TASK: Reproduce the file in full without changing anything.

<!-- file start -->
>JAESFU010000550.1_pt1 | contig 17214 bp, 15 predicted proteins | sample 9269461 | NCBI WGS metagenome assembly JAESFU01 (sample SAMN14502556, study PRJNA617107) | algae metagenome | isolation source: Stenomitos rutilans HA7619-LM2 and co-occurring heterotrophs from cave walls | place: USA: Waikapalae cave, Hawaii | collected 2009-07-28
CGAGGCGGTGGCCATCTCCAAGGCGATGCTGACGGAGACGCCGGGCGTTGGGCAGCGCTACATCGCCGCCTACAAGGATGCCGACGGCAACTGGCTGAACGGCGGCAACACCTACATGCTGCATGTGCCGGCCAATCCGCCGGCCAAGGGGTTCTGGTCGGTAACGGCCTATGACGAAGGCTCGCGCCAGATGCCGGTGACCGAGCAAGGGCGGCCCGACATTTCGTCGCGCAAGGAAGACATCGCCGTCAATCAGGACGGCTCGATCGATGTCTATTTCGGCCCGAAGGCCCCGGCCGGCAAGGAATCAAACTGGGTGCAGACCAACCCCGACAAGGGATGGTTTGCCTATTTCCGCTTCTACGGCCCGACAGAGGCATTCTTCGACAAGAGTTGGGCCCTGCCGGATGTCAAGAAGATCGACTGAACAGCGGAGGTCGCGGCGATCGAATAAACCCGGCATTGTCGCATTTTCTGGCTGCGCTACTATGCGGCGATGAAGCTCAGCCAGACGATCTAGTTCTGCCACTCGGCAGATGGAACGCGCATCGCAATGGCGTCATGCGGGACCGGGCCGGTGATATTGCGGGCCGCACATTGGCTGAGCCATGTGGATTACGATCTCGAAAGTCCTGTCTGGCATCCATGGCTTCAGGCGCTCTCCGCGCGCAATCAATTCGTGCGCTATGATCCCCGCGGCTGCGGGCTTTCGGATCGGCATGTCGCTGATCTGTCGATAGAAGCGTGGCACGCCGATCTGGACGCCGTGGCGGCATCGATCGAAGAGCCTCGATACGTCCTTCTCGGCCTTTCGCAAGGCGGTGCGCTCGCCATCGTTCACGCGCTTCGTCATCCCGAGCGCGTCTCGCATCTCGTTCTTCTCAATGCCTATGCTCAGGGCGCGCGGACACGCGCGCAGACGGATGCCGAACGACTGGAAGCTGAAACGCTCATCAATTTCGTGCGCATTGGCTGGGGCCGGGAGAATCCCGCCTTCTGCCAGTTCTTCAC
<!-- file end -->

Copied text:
>JAESFU010000550.1_pt1 | contig 17214 bp, 15 predicted proteins | sample 9269461 | NCBI WGS metagenome assembly JAESFU01 (sample SAMN14502556, study PRJNA617107) | algae metagenome | isolation source: Stenomitos rutilans HA7619-LM2 and co-occurring heterotrophs from cave walls | place: USA: Waikapalae cave, Hawaii | collected 2009-07-28
CGAGGCGGTGGCCATCTCCAAGGCGATGCTGACGGAGACGCCGGGCGTTGGGCAGCGCTACATCGCCGCCTACAAGGATGCCGACGGCAACTGGCTGAACGGCGGCAACACCTACATGCTGCATGTGCCGGCCAATCCGCCGGCCAAGGGGTTCTGGTCGGTAACGGCCTATGACGAAGGCTCGCGCCAGATGCCGGTGACCGAGCAAGGGCGGCCCGACATTTCGTCGCGCAAGGAAGACATCGCCGTCAATCAGGACGGCTCGATCGATGTCTATTTCGGCCCGAAGGCCCCGGCCGGCAAGGAATCAAACTGGGTGCAGACCAACCCCGACAAGGGATGGTTTGCCTATTTCCGCTTCTACGGCCCGACAGAGGCATTCTTCGACAAGAGTTGGGCCCTGCCGGATGTCAAGAAGATCGACTGAACAGCGGAGGTCGCGGCGATCGAATAAACCCGGCATTGTCGCATTTTCTGGCTGCGCTACTATGCGGCGATGAAGCTCAGCCAGACGATCTAGTTCTGCCACTCGGCAGATGGAACGCGCATCGCAATGGCGTCATGCGGGACCGGGCCGGTGATATTGCGGGCCGCACATTGGCTGAGCCATGTGGATTACGATCTCGAAAGTCCTGTCTGGCATCCATGGCTTCAGGCGCTCTCCGCGCGCAATCAATTCGTGCGCTATGATCCCCGCGGCTGCGGGCTTTCGGATCGGCATGTCGCTGATCTGTCGATAGAAGCGTGGCACGCCGATCTGGACGCCGTGGCGGCATCGATCGAAGAGCCTCGATACGTCCTTCTCGGCCTTTCGCAAGGCGGTGCGCTCGCCATCGTTCACGCGCTTCGTCATCCCGAGCGCGTCTCGCATCTCGTTCTTCTCAATGCCTATGCTCAGGGCGCGCGGACACGCGCGCAGACGGATGCCGAACGACTGGAAGCTGAAACGCTCATCAATTTCGTGCGCATTGGCTGGGGCCGGGAGAATCCCGCCTTCTGCCAGTTCTTCAC